NOTE: This post was originally published in 2013
This week’s featured Goldline ambassador is the lead on the team skipped by Kevin Martin. Ben Hebert has achieved much success out on the curling ice, having won a gold medal at the world junior championships, 2 Briers, a gold and silver at the world championships, and a gold medal at the 2010 Vancouver Olympics, as well as numerous other curling events and titles. The Martin team recently won the Alberta provincial playdowns, thereby earning the opportunity to play for another Brier title in front of a hometown crowd.
Ben was featured recently in the YouTube series “Cullen and a Curler”; check it out to see what Ben had to say.
We wish Ben and the rest of the Martin team the best of luck as they prepare for the Brier in Edmonton, Alberta in March.
If you weren’t curling what sport would you be playing?
Where were you born?
What is your current hometown?
What is your "real" job?
Business Development Rep/Focus Corp
When did you start curling?
12 years old
Who is your favourite athlete?
Where is your favourite place to curl?
What is your favourite food?
Where is your favourite vacation spot?
What is your favourite TV show?
What are you listening to on your iPod?
Who is your favourite curler other than yourself?
Who is your role model?
Have you ever been in a bar fight?
Who is your celebrity crush?
What is your favourite book?
Don’t read books
What is your favourite movie?
If someone wrote a book about your life, what would they title it?
If you could be anyone dead or alive who would you be?
Michael Buble.. Huge Stud!
What would you do if you had a million dollars?
I'd be John Morris!
Who is the best curler to follow on twitter?
What is your favourite sports team?
What is your preferred shot to win a game?
What is one of your favourite quotes?
“If we put it here, we win the Brier… What, you don’t want to win the Brier”
– Rob Harris 2003
What is your favourite body part?
I hate Loaded questions… Chest?
What is your favourite form of exercise?
If you could choose to stay a certain age forever, what age would it be?
25 was a good age!
What’s the hardest thing you’ve ever done?
Juggling curling, work and wife!
Performance and Comfort Considerations for Curling Shoes
The Quantum integrated design system (I.D.S.) leaves behind the use of an adhesive to attach a slider and gripper to the sole of the shoe. The adhesive bond has been the standard for generations, however, in addition to delaminating problems, it has bound us to Teflon* as the only material that could be used as a slider. The Quantum employs an innovative mechanical attachment system wherein slider and gripper “disks” are snapped into strategically positioned receptacles in the sole.
The advantages of Quantum Discs are numerous:
Slider Thickness - slider speed increases with the thickness of the Teflon™, ¼” being the thickest and the fastest. Every curler should be looking for optimal slide with a minimum of leg thrust. For most curlers excessive leg thrust results in instability. Experienced curlers who are accustomed to the ice and do not have stability concerns usually prefer a fast slider, whereas less experienced curlers usually want to balance speed with stability. It is important to keep in mind that inexperienced curlers generally have low leg thrust and, if they are equipped with an excessively slow slider, the result will be an unsatisfactory delivery.
Hinged Front Slider - sliders that have a thickness of 5/32” or greater tend to be rigid, limiting any heel elevation during delivery. The Podium sole itself, not the slider, is designed to afford the appropriate degree of longitudinal flexibility. Rigidity also results in constant heel rubbing during walking. By splitting the front from the back slider and “hinging” the front slider, the negative effect of rigidity is eliminated on Podium Gold and Silver shoes.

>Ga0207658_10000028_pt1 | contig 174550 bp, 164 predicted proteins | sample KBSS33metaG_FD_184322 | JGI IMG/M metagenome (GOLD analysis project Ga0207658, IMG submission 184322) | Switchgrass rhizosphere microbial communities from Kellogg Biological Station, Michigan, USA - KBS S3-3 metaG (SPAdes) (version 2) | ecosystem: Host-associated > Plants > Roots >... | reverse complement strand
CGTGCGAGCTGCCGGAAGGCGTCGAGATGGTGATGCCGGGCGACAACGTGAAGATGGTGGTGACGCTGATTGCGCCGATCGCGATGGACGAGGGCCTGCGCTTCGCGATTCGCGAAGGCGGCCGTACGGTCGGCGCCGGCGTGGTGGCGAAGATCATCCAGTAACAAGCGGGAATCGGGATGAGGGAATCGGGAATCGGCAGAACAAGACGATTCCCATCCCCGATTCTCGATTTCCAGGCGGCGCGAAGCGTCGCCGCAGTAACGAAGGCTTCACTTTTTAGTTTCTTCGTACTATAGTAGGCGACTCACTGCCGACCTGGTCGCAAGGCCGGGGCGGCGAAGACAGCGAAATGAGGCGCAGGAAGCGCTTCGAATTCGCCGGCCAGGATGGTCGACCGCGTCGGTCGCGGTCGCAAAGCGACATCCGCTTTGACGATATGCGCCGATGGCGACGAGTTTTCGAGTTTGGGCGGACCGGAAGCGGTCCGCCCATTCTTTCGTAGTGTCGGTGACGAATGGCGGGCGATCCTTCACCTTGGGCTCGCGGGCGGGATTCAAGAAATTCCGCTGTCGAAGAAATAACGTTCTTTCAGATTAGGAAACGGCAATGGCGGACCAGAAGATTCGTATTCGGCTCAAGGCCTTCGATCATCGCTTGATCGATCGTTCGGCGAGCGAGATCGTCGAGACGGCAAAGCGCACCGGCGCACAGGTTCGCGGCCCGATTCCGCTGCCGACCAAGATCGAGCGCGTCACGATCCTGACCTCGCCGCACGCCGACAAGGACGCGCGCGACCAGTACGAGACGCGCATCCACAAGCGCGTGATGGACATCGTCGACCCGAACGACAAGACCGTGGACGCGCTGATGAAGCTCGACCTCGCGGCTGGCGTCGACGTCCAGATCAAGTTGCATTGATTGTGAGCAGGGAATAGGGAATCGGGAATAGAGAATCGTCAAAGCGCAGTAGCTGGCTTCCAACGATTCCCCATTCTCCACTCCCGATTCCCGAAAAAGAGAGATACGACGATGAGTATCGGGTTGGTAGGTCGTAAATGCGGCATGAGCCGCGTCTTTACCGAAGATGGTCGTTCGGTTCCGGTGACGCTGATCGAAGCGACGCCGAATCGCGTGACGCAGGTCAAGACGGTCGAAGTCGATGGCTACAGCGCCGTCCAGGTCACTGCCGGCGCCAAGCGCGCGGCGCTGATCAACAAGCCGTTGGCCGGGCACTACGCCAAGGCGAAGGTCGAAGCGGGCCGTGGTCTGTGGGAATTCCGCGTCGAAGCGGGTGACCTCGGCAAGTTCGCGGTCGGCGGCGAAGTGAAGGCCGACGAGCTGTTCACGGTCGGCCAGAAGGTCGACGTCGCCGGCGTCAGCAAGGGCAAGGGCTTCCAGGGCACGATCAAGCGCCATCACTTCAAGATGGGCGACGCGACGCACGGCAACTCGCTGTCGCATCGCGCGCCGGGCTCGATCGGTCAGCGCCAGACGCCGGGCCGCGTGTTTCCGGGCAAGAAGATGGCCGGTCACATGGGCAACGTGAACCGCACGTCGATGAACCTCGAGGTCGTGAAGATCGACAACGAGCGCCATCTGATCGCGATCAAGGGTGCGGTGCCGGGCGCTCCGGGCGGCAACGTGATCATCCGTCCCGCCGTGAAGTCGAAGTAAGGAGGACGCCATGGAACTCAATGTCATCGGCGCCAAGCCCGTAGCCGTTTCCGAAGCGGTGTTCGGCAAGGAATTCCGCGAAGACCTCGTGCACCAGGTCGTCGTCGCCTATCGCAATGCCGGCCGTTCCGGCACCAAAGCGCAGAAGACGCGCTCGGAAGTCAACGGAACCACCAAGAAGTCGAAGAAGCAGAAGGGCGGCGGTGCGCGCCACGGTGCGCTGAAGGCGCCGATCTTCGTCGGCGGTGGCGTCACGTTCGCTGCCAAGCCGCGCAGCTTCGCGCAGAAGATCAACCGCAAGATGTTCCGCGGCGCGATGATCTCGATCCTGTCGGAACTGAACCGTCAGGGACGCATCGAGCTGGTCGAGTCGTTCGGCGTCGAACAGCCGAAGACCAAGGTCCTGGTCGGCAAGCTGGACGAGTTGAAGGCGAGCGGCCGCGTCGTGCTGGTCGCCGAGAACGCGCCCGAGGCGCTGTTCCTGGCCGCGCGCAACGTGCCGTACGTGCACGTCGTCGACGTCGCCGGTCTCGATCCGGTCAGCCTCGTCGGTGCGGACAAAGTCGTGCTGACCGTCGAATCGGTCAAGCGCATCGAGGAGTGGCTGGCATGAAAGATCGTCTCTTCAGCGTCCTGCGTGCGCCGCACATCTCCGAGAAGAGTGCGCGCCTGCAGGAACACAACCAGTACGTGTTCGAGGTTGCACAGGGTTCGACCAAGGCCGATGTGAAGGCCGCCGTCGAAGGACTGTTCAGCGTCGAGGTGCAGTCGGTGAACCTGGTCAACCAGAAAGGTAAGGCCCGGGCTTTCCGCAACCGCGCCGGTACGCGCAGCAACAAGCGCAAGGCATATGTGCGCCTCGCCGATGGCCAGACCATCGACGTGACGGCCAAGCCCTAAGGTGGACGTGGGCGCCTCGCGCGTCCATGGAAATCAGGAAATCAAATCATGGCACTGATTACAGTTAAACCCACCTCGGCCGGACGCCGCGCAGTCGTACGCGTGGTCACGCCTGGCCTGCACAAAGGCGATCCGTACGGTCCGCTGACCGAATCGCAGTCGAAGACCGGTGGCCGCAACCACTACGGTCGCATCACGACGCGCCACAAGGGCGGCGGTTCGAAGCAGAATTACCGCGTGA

Lateral Stability - stability during delivery is best achieved by distributing weight equally across the width of the sole. During delivery the natural tendency is for weight to be shifted to the outside of the sliding foot. The outsole on the Podium series is expressly moulded to incorporate a lateral stabilizer in the ball of the foot. The result is even distribution of weight across the slider, a wider balance platform and enhanced stability.
Warmth - insulation throughout the upper and air cushioning in the sole ensure warmth on all Podium models.
Comfort and Fit - careful attention to materials and design afford slipper like comfort from the first time Podium shoes are worn. Further, the Silver model is available in both REGULAR and WIDE fit. Unlike most curling shoes, ladies Podiums are built on specific women’s moulds.
Quality - most shoe manufacturing relies upon a high volume production line. Only high end shoes are still produced in lower volume “hand made” factories. The entire Podium line is produced in such an environment – guaranteeing careful attention to quality and detail.
In a curling game, players (other than the skip) throw only two rocks but sweep six others. The importance of sweeping cannot be underestimated! Good sweepers can make the difference between an average shot and an amazing shot. Given the importance of sweeping, it should come as no surprise that curling brooms (or curling brushes) are the second most important piece of curling equipment, ranking only behind curling shoes.
If you are like many curlers, you probably started off using a club broom that was available at your curling club when you took up the sport. But as you continue to play the game, you may be wondering whether it is time to invest in a broom of your own.
In choosing a broom, there are three key things you need to consider:
The broom handle, or shaft, is typically comprised of some combination of wood, fiberglass, and/or carbon fiber. And with such a wide variety of materials used, it leads to a broad range in the weight of brooms. Weight is key: the lighter the broom, the easier it is to apply pressure when brushing and the more effective a sweeper you will be.